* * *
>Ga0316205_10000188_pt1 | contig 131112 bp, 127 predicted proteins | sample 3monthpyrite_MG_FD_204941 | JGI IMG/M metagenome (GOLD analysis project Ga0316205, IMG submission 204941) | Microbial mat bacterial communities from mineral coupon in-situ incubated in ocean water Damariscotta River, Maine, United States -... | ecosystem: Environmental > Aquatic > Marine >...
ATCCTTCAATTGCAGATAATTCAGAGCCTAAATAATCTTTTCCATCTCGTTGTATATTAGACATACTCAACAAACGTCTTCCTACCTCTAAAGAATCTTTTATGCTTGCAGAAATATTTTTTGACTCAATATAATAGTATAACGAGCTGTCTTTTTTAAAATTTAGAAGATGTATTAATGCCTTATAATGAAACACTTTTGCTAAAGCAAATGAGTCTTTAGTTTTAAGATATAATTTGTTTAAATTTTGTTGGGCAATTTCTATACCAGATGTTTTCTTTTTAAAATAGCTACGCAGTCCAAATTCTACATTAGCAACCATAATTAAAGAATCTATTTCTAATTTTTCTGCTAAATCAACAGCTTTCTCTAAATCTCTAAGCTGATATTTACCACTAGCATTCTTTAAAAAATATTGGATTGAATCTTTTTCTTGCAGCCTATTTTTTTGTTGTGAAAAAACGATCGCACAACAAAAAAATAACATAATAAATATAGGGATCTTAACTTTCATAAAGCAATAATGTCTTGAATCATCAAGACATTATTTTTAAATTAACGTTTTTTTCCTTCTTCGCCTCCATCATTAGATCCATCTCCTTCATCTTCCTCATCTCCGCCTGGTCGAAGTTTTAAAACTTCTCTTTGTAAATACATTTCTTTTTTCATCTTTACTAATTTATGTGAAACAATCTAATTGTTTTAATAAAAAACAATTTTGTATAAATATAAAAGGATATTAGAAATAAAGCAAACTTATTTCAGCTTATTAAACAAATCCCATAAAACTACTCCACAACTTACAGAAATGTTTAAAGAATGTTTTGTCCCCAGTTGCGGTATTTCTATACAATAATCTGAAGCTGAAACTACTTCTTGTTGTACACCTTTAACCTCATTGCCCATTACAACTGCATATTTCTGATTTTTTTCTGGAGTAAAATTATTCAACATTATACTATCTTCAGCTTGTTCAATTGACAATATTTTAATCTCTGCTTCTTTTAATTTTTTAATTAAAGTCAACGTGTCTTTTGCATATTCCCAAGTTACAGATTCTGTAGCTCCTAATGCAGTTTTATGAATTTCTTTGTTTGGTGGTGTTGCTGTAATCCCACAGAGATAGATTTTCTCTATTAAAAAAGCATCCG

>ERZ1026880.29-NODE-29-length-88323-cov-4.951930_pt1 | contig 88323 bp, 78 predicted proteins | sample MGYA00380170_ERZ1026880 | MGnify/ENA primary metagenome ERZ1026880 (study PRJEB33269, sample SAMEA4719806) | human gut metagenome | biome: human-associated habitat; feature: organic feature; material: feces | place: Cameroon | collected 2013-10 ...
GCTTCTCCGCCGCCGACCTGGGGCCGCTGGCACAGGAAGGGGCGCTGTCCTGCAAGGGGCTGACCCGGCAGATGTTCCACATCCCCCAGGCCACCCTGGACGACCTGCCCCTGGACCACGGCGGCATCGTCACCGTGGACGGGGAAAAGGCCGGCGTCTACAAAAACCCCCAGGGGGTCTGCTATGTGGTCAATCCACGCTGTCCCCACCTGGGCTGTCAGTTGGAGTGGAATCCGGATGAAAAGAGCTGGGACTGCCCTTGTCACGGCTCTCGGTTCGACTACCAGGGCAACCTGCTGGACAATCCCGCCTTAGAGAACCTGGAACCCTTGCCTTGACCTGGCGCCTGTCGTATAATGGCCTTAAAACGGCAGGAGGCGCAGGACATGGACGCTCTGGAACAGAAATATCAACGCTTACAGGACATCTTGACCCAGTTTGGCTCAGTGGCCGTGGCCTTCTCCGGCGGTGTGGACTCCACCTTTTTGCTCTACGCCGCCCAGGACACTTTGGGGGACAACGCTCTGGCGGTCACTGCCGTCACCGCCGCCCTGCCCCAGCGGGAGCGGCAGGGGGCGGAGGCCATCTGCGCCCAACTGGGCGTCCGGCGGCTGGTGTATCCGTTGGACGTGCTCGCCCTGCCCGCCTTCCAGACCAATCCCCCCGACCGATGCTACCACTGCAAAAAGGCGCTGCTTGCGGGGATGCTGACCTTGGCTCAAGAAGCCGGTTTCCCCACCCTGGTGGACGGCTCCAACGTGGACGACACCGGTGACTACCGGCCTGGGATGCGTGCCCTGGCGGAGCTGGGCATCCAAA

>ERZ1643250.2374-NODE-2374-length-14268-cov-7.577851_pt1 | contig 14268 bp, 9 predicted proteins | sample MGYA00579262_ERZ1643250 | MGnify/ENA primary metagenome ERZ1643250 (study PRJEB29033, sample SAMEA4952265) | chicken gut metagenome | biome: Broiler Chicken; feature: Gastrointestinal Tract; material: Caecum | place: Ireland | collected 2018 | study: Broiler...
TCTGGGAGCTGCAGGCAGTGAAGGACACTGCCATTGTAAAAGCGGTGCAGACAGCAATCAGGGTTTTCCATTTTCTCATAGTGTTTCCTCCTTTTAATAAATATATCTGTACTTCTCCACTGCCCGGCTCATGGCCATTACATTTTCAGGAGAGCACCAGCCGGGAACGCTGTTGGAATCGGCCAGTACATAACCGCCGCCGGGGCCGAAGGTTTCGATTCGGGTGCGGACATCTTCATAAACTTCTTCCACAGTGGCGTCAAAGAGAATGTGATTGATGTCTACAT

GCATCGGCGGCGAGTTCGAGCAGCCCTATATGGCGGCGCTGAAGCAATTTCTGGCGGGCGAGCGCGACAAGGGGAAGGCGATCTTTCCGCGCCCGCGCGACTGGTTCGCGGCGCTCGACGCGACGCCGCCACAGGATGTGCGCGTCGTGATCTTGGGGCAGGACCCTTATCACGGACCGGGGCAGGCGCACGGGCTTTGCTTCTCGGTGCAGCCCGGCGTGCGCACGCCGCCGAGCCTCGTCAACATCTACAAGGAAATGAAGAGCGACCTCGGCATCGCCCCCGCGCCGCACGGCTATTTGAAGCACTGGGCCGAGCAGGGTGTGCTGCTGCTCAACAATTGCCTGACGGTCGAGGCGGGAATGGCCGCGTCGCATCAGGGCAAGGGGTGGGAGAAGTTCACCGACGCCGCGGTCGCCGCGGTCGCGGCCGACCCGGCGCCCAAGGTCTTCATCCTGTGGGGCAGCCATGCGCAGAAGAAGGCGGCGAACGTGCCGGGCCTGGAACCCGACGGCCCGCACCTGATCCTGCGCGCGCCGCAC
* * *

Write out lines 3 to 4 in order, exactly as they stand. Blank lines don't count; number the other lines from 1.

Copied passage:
>ERZ1026880.29-NODE-29-length-88323-cov-4.951930_pt1 | contig 88323 bp, 78 predicted proteins | sample MGYA00380170_ERZ1026880 | MGnify/ENA primary metagenome ERZ1026880 (study PRJEB33269, sample SAMEA4719806) | human gut metagenome | biome: human-associated habitat; feature: organic feature; material: feces | place: Cameroon | collected 2013-10 ...
GCTTCTCCGCCGCCGACCTGGGGCCGCTGGCACAGGAAGGGGCGCTGTCCTGCAAGGGGCTGACCCGGCAGATGTTCCACATCCCCCAGGCCACCCTGGACGACCTGCCCCTGGACCACGGCGGCATCGTCACCGTGGACGGGGAAAAGGCCGGCGTCTACAAAAACCCCCAGGGGGTCTGCTATGTGGTCAATCCACGCTGTCCCCACCTGGGCTGTCAGTTGGAGTGGAATCCGGATGAAAAGAGCTGGGACTGCCCTTGTCACGGCTCTCGGTTCGACTACCAGGGCAACCTGCTGGACAATCCCGCCTTAGAGAACCTGGAACCCTTGCCTTGACCTGGCGCCTGTCGTATAATGGCCTTAAAACGGCAGGAGGCGCAGGACATGGACGCTCTGGAACAGAAATATCAACGCTTACAGGACATCTTGACCCAGTTTGGCTCAGTGGCCGTGGCCTTCTCCGGCGGTGTGGACTCCACCTTTTTGCTCTACGCCGCCCAGGACACTTTGGGGGACAACGCTCTGGCGGTCACTGCCGTCACCGCCGCCCTGCCCCAGCGGGAGCGGCAGGGGGCGGAGGCCATCTGCGCCCAACTGGGCGTCCGGCGGCTGGTGTATCCGTTGGACGTGCTCGCCCTGCCCGCCTTCCAGACCAATCCCCCCGACCGATGCTACCACTGCAAAAAGGCGCTGCTTGCGGGGATGCTGACCTTGGCTCAAGAAGCCGGTTTCCCCACCCTGGTGGACGGCTCCAACGTGGACGACACCGGTGACTACCGGCCTGGGATGCGTGCCCTGGCGGAGCTGGGCATCCAAA